Making a Plan for Rest Today and Thursday’s SLOW WORD

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This July I was in Italy for three weeks with my people. I’m still living in the after-glow.  We spent one week on the Ligurian coast, a week in the Dolomites, a quick trip through Venice, and a week with friends in the hills of Tuscany on a vineyard.  A few days into mornings wandering markets and afternoons by the sea, my dad and I were chatting and this was the essence of our conversation: Italy is the anecdote to America.  It’s the anecdote to America’s speed, urgency, commercialism, and constant hustle.

We rented an Air B and B four flights above a gelato shop close enough to the Mediterranean to be lulled asleep by the waves. We feasted on simple foods, ripe white peaches, and bread slathered with pesto, prosciutto and fresh buffalo mozzarella. At night we watched the sun set over the water while eating thin crust pizza and then walked along the coast with a cone of raspberry gelato made in house just that day.  We were just steps from where I was born.

 

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But we weren’t the only ones living SLOWly and lavishly. The Italians spent hours around the table every evening and came out for gelato after the sun set. Whole families walked the town of Sori and Bogliasco and pushed the wheelchairs of the elderly so they could get fresh air.

In contrast, today I’m tempted to crack the whip.  We’ve just gotten back from fall break and my anxiety level is heightened. The oven top has four day old spaghetti sauce splatters (how did it get all the way up the side of the fridge?) and there’s a hurricane of boy’s clothing and soccer gear that hit the living room. I’m tempted to yell, to push, to demand. I’m tempted to make of our classroom an outer reflection of my inner life.  I need a Creator to make order out of chaos. I need Jesus to put his hand over my mind and calm the inner hurricane. I need to SLOW down.  I need to choose to get off the crazy train.

So today I choose SLOW. Today I choose to light a candle on the island whether it still has splashes of dried pumpkin bread on it or not.

I’m making a plan to:

say yes to Silence,

to Lower expectations,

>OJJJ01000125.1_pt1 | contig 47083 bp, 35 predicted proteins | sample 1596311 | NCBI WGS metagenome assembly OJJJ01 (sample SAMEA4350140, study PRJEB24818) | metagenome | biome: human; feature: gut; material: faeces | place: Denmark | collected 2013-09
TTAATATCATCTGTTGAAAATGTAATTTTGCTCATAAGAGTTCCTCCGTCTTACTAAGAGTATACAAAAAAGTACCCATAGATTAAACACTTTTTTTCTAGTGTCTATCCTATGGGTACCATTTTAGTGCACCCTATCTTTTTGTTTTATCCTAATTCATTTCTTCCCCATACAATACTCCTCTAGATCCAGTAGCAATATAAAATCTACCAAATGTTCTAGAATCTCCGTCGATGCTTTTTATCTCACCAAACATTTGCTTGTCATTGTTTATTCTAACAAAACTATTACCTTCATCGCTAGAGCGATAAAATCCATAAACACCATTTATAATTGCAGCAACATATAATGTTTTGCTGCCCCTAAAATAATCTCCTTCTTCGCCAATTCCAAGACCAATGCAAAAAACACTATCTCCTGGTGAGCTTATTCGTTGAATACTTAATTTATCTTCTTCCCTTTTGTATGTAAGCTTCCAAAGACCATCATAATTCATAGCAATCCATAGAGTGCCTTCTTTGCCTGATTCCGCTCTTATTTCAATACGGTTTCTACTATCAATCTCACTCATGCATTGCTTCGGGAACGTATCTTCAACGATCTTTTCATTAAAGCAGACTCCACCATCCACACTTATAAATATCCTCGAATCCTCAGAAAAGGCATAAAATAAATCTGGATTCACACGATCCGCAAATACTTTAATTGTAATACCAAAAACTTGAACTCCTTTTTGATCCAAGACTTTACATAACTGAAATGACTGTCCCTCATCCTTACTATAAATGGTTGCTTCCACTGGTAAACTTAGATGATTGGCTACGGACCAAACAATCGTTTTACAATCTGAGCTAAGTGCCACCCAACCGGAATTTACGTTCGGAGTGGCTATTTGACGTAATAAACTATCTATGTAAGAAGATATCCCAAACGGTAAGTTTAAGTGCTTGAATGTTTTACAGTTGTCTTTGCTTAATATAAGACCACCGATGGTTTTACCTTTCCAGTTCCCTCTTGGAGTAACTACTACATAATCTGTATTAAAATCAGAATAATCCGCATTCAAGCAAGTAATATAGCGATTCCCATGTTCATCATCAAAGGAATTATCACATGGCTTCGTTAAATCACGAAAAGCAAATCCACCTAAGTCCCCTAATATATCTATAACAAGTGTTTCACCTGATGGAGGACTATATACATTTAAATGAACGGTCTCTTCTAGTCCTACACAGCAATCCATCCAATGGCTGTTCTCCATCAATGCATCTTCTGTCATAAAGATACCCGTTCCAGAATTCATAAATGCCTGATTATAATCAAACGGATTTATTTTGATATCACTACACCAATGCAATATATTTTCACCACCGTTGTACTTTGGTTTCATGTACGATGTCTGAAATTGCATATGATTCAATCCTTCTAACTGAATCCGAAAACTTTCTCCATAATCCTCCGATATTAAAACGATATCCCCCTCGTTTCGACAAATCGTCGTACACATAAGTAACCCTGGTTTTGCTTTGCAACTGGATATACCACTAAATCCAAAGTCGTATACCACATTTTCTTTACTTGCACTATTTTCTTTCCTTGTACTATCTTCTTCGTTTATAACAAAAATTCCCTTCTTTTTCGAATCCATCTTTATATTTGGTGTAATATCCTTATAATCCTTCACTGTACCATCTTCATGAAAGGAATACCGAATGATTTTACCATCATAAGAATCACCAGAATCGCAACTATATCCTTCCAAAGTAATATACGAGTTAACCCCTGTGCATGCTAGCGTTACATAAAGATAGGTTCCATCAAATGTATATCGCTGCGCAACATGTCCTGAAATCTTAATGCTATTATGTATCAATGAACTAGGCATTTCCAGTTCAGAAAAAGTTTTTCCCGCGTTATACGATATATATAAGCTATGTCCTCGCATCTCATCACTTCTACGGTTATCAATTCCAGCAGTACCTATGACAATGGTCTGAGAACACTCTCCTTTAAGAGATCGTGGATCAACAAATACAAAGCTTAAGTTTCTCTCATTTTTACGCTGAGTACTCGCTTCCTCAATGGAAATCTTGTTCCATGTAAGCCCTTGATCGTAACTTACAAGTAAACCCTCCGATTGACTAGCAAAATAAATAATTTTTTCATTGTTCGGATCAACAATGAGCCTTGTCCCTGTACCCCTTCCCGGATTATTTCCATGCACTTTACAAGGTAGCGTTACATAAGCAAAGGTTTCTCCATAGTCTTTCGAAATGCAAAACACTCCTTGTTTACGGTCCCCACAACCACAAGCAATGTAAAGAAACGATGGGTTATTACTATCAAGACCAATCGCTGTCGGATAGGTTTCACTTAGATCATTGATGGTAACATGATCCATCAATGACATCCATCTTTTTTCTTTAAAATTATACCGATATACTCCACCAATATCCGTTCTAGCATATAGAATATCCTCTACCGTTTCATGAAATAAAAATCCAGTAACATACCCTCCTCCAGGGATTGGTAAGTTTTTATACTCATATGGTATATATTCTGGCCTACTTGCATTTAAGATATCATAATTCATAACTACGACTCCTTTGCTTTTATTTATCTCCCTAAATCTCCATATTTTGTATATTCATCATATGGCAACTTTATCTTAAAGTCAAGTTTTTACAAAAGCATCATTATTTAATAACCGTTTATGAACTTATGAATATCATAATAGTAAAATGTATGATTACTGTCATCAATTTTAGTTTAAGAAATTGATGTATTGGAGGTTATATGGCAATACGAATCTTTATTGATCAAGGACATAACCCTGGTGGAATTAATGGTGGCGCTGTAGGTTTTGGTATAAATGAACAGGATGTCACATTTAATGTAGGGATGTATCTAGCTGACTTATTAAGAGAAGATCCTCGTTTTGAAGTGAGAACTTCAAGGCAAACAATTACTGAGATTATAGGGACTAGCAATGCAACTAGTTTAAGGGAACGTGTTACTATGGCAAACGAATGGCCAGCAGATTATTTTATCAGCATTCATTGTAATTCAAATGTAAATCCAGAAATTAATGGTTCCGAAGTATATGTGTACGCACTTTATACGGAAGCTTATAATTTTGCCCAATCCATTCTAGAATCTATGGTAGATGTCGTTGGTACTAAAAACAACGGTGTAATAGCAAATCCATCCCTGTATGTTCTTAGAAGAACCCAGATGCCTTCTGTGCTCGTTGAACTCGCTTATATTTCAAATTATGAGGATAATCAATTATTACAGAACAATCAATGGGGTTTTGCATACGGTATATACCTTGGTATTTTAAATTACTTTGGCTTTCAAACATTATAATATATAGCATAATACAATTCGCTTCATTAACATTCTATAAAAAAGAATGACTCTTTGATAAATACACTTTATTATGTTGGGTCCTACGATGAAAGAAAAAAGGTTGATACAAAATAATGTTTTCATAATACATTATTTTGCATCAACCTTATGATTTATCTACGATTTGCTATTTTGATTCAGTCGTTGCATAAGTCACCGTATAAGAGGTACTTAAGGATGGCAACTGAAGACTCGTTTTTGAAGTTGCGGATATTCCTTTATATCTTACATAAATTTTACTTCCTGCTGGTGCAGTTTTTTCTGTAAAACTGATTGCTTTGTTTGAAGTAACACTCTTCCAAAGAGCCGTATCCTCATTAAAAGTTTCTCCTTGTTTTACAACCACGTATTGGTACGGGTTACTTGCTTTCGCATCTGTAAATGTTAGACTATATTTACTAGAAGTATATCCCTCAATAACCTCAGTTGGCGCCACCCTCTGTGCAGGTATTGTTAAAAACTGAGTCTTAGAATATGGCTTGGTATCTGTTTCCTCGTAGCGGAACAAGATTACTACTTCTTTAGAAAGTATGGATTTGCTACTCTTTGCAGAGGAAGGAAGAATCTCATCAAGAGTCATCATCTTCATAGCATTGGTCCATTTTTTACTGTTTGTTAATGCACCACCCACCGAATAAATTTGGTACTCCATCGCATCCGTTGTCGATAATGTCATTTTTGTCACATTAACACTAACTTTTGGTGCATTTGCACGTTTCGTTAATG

to Open heart, Open hands,

and to stay aWake to God’s presence in the here and now.

I say yes to SLOW.

SLOW living is soul-full living.

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SLOW is going to be my new miniseries right here on the blog because I sense we’re hungry for stillness and for permission to live with margin. When we live SLOW, we live out of fullness, not depleted from hustle. We fill out our planners for every activity. It’s now time to make a plan for rest.

Today, this is my SLOWdown plan: #10MinutesofStillness sprinkled through the day.  I always set my alarm for ten minutes on my phone. It’s permission. I wave the children away and show them how much time I have left. Sometimes I just sit without any expectations, just enjoying the quiet and a cup of tea. Sometimes I listen to the emotions that are just on the surface and need my attention. Other times I follow this pattern from Dr. Daniel Siegel, a well-known neuroscientist who teaches us how to heal an anxious and battered brain: I open my senses one at a time without judging what they take in and then I invite Jesus into the present moment. You can read about these minirests here and here and here.  It’s baby steps for the busy. Perhaps you may want to use the hashtag yourself.  Show us what your experience is like on facebook or Instagram and then link right back here so we can find it.

 

Subscribe on the right to make sure you get all the SLOW goodness of the miniseries.

 

How do you plan for rest, dear friend? Perhaps this SLOW coming before the Word?

 

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2 Comments

  1. I think the key word in this beautiful, wonderful, delightful post full of eye candy, is planning. Planning for rest. That cold confection known as raspberry gelato didn’t just happen. Someone planned to make it and executed that plan well. That beautiful Tuscan vineyard wasn’t just a weekend project. It was years of planning and tending. Dwight D. Eisenhower said, “In preparing for battle I have always found that plans are useless, but planning is indispensable.” We are in a battle for our time and resources. To do anything well we need to make plans. Planning is the key successful execution.

  2. Summer, I am learning so much from you. I never cease to be amazed by how similarly God is speaking to us these days. What a gift. Truly. I can barely even express. Your ten minutes of slow, your sharing about Italy (I’m Italian…tell me more!), your description of Dr. Siegel’s pattern. I had not had the opportunity to read your words until now and am amazed with just how much they resonate/how much mine yesterday are echoes of these. American lives with all the spinning and all the planning…rest, yes!
    Amazing that in the year of brave out comes rest. What a risky and countercultural act in this culture!

    And I love these words from Stephanie above quoting Eisenhower: “plans are useless, but planning is indispensable.” That sure resonates too.

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